2.1.8 Thus, the priority of P2 is valid for the claims of the main request.

2.2 First and second auxiliary request

Since claim 1 of these requests contain the feature of "mapping", the priority of P2 is also valid for them.

2.3 Consequently, D1 does not belong to the prior art for any of the present requests and the novelty/inventive step objections over D1 raised in the decision are invalid.

3. Original disclosure of the first auxiliary request

3.1 According to the appealed decision (7.2), the last feature "detaching ... wherein only a single process attachable virtual machine at a time is mapped to the work process" of claim 1 of the then second auxiliary request (corresponding to claim 1 of the first auxiliary request in appeal) is not originally disclosed, since it implies "that unmapping takes place at some point between the start of the operation of detaching and the moment that another PAVM is attached to the work process". However, the application as filed only discloses "that unmapping takes place as part of the operation of detaching, i.e. between the start of the operation of detaching and the end of the operation of detaching".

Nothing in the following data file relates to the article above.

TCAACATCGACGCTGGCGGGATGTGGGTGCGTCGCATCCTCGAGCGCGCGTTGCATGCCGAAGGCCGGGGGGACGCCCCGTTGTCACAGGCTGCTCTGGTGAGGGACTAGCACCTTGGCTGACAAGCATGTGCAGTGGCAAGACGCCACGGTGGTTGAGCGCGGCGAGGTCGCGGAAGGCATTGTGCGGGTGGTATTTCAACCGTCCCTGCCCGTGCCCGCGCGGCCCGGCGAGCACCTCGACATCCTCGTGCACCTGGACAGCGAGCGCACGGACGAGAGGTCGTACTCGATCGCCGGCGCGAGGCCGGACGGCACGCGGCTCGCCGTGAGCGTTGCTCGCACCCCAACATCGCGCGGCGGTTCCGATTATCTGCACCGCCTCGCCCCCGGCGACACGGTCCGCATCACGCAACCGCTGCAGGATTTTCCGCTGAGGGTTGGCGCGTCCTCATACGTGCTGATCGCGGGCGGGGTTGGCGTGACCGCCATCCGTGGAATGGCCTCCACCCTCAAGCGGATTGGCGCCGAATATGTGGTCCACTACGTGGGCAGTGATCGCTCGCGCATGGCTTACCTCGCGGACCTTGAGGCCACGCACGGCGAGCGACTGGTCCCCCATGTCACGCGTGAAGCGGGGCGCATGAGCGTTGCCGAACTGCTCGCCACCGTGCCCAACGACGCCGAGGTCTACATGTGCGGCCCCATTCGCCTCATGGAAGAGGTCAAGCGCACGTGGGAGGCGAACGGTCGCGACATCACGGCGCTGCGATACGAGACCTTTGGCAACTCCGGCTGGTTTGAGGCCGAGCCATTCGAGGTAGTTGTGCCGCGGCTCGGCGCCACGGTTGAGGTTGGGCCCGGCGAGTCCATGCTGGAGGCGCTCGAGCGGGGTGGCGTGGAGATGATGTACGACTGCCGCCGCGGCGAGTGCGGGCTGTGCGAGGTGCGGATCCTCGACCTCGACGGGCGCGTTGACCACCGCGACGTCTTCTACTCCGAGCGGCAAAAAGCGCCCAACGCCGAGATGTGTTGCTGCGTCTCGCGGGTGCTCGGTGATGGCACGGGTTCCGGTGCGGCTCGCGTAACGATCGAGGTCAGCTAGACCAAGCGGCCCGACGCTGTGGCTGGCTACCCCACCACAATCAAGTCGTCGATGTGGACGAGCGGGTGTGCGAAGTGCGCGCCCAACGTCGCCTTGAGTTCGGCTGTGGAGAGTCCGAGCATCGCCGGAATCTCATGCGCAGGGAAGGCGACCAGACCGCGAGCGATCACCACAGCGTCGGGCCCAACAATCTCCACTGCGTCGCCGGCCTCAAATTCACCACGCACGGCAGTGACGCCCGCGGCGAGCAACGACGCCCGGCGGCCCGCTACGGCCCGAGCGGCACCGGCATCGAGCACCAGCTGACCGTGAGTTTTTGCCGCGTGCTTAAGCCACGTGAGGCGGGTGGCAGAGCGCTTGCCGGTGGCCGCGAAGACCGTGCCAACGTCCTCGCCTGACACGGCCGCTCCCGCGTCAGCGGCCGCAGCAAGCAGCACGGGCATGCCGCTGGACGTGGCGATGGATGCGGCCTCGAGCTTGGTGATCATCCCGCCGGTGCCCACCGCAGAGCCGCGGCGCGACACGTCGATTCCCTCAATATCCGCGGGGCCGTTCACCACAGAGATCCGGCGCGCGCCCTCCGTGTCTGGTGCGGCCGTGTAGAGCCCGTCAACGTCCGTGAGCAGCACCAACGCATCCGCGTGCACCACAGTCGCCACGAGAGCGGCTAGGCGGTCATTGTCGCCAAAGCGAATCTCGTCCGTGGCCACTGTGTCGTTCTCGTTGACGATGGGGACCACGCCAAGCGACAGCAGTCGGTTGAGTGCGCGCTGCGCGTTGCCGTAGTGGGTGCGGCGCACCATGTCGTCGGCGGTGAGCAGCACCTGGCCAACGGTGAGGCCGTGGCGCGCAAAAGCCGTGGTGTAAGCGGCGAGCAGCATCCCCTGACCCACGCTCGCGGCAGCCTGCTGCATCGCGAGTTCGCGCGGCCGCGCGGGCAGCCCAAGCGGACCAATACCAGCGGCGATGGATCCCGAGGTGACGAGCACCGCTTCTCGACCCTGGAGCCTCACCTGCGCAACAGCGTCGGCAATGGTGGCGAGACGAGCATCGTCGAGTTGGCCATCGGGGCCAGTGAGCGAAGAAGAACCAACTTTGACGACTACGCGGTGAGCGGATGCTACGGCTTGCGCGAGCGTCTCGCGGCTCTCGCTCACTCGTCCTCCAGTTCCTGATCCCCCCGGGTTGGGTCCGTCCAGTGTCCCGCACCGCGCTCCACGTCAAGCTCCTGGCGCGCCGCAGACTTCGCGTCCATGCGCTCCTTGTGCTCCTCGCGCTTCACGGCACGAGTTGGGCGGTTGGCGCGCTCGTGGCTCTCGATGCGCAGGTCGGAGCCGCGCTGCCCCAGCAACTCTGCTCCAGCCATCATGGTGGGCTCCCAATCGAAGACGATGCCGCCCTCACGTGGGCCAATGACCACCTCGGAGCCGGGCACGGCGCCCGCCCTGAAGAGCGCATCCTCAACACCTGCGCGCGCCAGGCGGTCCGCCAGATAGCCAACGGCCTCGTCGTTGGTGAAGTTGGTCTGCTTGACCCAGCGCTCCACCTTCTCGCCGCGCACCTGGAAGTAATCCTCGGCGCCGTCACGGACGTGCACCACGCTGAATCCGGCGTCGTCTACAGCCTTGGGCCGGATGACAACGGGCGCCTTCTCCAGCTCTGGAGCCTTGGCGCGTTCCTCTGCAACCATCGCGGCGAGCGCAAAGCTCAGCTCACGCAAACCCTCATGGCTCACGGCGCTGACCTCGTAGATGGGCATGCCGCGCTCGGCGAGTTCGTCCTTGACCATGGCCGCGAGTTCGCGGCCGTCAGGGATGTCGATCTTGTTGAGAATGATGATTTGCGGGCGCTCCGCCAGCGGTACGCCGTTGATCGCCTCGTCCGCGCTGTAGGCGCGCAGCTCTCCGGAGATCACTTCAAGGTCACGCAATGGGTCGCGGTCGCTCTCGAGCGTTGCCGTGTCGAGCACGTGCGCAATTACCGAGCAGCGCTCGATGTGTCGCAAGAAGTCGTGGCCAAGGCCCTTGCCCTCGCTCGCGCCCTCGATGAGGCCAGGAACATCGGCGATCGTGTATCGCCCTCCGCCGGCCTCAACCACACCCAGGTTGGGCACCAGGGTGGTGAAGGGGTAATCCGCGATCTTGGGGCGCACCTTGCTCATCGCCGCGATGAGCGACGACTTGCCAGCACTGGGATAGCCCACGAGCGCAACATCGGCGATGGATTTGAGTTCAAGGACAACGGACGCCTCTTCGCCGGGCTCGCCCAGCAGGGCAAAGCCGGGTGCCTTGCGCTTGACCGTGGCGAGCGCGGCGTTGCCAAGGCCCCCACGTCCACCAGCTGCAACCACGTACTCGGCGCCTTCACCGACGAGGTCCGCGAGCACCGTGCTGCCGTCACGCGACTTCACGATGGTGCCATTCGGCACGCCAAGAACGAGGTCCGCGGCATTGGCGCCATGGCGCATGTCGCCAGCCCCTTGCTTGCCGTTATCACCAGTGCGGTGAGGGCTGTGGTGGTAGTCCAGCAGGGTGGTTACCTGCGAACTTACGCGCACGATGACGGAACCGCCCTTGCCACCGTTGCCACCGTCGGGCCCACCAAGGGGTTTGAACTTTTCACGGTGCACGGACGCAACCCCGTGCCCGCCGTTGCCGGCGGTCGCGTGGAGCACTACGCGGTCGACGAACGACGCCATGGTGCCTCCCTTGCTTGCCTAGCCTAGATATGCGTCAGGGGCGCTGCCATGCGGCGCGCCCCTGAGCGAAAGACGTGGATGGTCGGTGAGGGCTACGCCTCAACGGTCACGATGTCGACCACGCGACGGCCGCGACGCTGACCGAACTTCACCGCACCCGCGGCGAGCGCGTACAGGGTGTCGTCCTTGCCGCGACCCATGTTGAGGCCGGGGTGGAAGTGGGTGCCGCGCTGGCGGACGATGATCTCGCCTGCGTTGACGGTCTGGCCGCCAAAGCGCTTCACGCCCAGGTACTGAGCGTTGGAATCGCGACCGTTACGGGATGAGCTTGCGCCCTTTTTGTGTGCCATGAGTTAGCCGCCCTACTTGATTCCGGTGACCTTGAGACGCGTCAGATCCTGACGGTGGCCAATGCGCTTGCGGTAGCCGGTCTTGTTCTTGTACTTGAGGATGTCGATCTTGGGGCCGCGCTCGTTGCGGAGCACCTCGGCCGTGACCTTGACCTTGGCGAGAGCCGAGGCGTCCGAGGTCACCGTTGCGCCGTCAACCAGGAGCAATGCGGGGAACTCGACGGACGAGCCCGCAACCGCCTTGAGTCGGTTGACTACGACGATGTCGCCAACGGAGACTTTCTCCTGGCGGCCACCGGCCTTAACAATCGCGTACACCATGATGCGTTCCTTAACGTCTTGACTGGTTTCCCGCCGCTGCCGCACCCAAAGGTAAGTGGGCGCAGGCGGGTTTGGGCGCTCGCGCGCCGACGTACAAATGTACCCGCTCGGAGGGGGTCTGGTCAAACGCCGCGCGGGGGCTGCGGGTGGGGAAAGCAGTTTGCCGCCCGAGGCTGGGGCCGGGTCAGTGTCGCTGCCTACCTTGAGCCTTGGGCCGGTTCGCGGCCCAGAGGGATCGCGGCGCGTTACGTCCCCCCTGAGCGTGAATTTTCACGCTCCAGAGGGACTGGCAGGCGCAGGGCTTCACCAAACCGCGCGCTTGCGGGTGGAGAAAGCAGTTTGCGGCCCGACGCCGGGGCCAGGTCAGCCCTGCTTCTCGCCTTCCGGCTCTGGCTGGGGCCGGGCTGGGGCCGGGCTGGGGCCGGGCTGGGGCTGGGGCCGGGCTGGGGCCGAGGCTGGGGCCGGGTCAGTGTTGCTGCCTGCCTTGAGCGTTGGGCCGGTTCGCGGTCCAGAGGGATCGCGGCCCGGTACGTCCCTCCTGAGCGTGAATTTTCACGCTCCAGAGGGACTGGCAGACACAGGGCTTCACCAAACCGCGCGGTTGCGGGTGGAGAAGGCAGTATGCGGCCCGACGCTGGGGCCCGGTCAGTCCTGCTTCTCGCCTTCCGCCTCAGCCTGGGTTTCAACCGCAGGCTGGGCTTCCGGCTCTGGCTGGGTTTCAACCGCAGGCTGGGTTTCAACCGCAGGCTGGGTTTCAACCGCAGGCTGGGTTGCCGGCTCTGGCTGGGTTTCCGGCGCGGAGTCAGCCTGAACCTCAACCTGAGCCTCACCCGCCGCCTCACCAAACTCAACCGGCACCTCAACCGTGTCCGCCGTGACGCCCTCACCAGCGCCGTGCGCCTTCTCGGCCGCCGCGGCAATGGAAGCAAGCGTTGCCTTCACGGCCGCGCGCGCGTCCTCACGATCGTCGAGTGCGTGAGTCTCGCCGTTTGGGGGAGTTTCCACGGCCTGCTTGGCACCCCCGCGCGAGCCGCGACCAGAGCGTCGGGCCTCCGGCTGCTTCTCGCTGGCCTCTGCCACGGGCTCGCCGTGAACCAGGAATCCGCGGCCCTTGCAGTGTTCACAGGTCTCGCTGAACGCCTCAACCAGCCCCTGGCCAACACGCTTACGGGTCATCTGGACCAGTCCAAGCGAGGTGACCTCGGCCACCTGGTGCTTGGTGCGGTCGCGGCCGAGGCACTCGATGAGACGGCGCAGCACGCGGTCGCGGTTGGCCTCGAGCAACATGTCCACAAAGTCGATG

3.2 The board supposes that the objection relates to the second part of the feature ("wherein ..."), since the first part also appears in the main request and is not objected to in the decision with respect to the main request.

3.3 The board cannot see a contradiction in the above cited two statements of the decision: It seems to be correct that the session memory is unmapped before another PAVM is bound/attached to a work process in order to guaran­tee that only one PAVM at at time is bound/attached to a work process. It is also correct to say that unmap­ping takes place as part of the operation of detaching, since the description (page 9, lines 14-16) states that